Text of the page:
Melatonin improves d-galactose-induced aging effects on behavior, neurogenesis, and lipid peroxidation in the mouse dentate gyrus via increasing pCREB expression
Article first published online: 1 JUL 2011
© 2011 John Wiley & Sons A/S
Journal of Pineal Research
Volume 52, Issue 1, pages 21–28, January 2012
How to Cite
Yoo, D. Y., Kim, W., Lee, C. H., Shin, B. N., Nam, S. M., Choi, J. H., Won, M.-H., Yoon, Y. S. and Hwang, I. K. (2012), Melatonin improves d-galactose-induced aging effects on behavior, neurogenesis, and lipid peroxidation in the mouse dentate gyrus via increasing pCREB expression. Journal of Pineal Research, 52: 21–28. doi: 10.1111/j.1600-079X.2011.00912.x
- Issue published online: 12 DEC 2011
- Article first published online: 1 JUL 2011
- Accepted manuscript online: 26 MAY 2011 11:31AM EST
- Received April 30, 2011; Accepted May 24, 2011.
- memory deficit;
- neuronal damage;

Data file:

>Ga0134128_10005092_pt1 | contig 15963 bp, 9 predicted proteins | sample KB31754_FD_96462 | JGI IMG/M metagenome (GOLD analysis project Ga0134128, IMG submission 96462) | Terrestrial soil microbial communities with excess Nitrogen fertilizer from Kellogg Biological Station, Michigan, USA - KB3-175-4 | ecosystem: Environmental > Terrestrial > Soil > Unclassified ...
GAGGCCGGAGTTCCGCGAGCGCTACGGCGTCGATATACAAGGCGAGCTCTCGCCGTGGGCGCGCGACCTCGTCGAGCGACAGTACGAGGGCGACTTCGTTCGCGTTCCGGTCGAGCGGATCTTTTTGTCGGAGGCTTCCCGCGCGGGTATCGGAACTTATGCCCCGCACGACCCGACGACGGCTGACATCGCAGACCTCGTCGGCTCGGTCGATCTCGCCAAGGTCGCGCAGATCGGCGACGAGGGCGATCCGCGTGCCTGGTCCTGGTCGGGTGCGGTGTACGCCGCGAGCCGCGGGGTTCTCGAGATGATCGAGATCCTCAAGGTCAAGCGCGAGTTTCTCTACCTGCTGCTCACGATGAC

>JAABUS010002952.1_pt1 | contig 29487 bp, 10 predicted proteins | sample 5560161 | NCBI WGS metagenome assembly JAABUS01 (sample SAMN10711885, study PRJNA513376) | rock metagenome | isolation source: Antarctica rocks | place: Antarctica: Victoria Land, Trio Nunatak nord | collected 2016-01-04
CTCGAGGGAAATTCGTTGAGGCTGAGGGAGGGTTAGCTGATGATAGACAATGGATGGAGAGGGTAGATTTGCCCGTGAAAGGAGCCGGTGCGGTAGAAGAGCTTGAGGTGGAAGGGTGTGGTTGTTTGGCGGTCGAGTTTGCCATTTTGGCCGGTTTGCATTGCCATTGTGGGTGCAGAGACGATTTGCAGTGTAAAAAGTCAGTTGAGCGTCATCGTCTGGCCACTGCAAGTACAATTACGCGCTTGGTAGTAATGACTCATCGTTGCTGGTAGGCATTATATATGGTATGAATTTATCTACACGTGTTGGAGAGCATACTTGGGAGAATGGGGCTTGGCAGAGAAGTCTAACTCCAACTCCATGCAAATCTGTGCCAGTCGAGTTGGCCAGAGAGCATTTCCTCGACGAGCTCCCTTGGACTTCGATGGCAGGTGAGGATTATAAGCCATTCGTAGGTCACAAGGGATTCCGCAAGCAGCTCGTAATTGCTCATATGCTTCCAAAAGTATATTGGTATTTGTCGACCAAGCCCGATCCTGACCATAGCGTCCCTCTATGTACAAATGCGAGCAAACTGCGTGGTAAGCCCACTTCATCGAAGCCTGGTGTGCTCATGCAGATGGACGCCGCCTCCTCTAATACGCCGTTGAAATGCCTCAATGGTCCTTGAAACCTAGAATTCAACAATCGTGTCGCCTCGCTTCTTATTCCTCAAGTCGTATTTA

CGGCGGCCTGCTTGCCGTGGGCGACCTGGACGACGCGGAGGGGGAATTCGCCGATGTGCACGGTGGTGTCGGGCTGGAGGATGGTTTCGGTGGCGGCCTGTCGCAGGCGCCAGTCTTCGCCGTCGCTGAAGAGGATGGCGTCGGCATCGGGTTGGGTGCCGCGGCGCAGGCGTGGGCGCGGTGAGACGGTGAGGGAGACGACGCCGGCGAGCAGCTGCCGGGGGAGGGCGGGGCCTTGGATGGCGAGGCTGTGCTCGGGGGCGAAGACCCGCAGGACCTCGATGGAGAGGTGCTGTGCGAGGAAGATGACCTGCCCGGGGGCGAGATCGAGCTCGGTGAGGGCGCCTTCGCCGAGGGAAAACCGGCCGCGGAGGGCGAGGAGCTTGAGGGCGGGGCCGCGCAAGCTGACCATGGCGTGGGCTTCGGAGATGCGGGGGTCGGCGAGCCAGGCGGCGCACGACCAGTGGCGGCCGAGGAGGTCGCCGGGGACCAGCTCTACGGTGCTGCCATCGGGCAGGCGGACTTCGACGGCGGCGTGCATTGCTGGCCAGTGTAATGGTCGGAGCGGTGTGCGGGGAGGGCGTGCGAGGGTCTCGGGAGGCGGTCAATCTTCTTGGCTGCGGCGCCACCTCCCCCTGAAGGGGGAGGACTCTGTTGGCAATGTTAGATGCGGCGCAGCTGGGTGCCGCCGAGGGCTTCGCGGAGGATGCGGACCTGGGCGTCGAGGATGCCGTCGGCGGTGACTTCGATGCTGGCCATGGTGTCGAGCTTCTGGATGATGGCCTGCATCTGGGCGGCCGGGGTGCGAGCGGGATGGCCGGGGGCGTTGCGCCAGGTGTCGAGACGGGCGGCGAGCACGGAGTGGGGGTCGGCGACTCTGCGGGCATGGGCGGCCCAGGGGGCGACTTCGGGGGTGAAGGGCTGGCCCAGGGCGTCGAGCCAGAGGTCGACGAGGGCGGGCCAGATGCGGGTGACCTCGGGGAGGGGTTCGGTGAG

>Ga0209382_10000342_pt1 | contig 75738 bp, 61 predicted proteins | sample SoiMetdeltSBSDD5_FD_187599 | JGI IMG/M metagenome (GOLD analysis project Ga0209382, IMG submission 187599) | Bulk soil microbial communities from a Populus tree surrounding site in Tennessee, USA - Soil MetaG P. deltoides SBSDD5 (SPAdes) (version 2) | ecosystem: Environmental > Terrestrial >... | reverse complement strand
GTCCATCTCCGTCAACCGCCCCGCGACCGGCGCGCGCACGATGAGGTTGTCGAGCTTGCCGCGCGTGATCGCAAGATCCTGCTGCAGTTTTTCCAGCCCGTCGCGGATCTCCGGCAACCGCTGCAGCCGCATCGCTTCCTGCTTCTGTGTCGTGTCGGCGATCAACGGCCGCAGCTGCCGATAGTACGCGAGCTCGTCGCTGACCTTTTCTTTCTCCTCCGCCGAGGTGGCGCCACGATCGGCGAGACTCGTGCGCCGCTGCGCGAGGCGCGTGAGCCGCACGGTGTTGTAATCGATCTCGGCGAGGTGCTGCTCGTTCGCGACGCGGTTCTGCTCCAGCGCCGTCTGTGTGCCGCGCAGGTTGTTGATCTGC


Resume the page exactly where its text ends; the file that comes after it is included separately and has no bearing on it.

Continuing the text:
Abstract: Melatonin (N-acetyl-5-methoxytryptamine) has multiple functions. In this study, we investigated the effects of melatonin on memory, cell proliferation, and neuroblast differentiation in the dentate gyrus of a mouse model of d-galactose-induced aging. d-galactose was subcutaneously administered to 7-wk-old mice for 10 wk, and age-matched mice were used as controls. Seven weeks after d-galactose administration, vehicle (water) or melatonin (6 mg/L in water) was administered ad libitum to the mice for 3 wk. The administration of d-galactose significantly increased the escape latency compared with that in the control mice on days 1–3. In addition, cells in the subgranular zone and in the granule cell layer of the dentate gyrus showed severe damage (cytoplasmic condensation) in the d-galactose-treated mice. However, melatonin supplementation to these mice for 3 wk significantly ameliorated the d-galactose-induced increase in escape latency and neuronal damage compared with the vehicle-treated group. The administration of melatonin also significantly restored the d-galactose-induced reduction of proliferating cells (Ki67-positive cells) and differentiating neuroblasts (doublecortin-positive neuroblasts) in the dentate gyrus. Furthermore, the administration of melatonin significantly increased Ser133-phosphorylated cyclic AMP response element binding protein in the dentate gyrus. The administration of melatonin significantly reduced d-galactose-induced lipid peroxidation in the dentate gyrus. These results suggest that melatonin may be helpful in reducing age-related phenomena in the brain.